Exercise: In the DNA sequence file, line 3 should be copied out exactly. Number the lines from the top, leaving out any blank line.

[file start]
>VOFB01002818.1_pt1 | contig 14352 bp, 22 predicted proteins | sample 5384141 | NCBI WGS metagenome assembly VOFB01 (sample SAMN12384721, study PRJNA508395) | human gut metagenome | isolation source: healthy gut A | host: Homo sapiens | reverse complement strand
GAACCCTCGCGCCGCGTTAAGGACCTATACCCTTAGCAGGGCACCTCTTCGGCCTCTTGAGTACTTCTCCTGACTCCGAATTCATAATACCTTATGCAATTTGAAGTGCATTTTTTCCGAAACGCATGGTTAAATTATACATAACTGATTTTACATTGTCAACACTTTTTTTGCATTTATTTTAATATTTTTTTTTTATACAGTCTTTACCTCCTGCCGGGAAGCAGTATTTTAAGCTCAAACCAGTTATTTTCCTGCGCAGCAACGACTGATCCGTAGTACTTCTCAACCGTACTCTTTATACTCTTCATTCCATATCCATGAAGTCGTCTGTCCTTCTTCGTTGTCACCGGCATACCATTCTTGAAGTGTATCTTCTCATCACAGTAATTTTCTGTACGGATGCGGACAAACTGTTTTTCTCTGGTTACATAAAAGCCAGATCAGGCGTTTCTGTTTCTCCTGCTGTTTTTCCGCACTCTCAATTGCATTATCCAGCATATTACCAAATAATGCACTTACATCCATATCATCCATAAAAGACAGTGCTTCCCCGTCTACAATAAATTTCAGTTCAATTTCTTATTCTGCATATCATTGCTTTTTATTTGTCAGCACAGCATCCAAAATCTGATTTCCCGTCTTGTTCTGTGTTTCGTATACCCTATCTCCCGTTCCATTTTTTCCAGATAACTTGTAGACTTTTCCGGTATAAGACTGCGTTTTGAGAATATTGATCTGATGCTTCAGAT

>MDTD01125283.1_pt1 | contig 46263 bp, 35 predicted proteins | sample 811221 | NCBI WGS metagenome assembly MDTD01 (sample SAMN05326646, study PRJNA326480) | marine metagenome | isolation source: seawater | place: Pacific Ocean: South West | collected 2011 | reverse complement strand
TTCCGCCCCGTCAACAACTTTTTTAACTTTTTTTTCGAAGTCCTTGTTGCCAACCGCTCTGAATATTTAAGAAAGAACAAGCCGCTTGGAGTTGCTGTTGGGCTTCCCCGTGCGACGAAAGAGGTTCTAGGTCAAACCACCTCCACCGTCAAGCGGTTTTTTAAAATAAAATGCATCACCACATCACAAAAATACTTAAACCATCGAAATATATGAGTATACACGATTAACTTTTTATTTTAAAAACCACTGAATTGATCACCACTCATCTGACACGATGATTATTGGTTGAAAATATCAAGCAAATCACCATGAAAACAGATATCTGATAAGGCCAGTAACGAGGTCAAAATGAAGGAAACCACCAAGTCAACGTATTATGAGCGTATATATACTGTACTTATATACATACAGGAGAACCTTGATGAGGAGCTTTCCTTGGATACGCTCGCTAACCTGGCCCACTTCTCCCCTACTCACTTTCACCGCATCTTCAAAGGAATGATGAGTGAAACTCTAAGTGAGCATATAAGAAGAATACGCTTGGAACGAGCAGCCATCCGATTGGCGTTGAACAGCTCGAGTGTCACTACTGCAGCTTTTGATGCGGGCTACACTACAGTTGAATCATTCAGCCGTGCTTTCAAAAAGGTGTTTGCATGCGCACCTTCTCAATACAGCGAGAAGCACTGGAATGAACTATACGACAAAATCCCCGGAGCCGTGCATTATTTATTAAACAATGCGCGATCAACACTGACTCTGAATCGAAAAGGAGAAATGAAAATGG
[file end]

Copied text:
>MDTD01125283.1_pt1 | contig 46263 bp, 35 predicted proteins | sample 811221 | NCBI WGS metagenome assembly MDTD01 (sample SAMN05326646, study PRJNA326480) | marine metagenome | isolation source: seawater | place: Pacific Ocean: South West | collected 2011 | reverse complement strand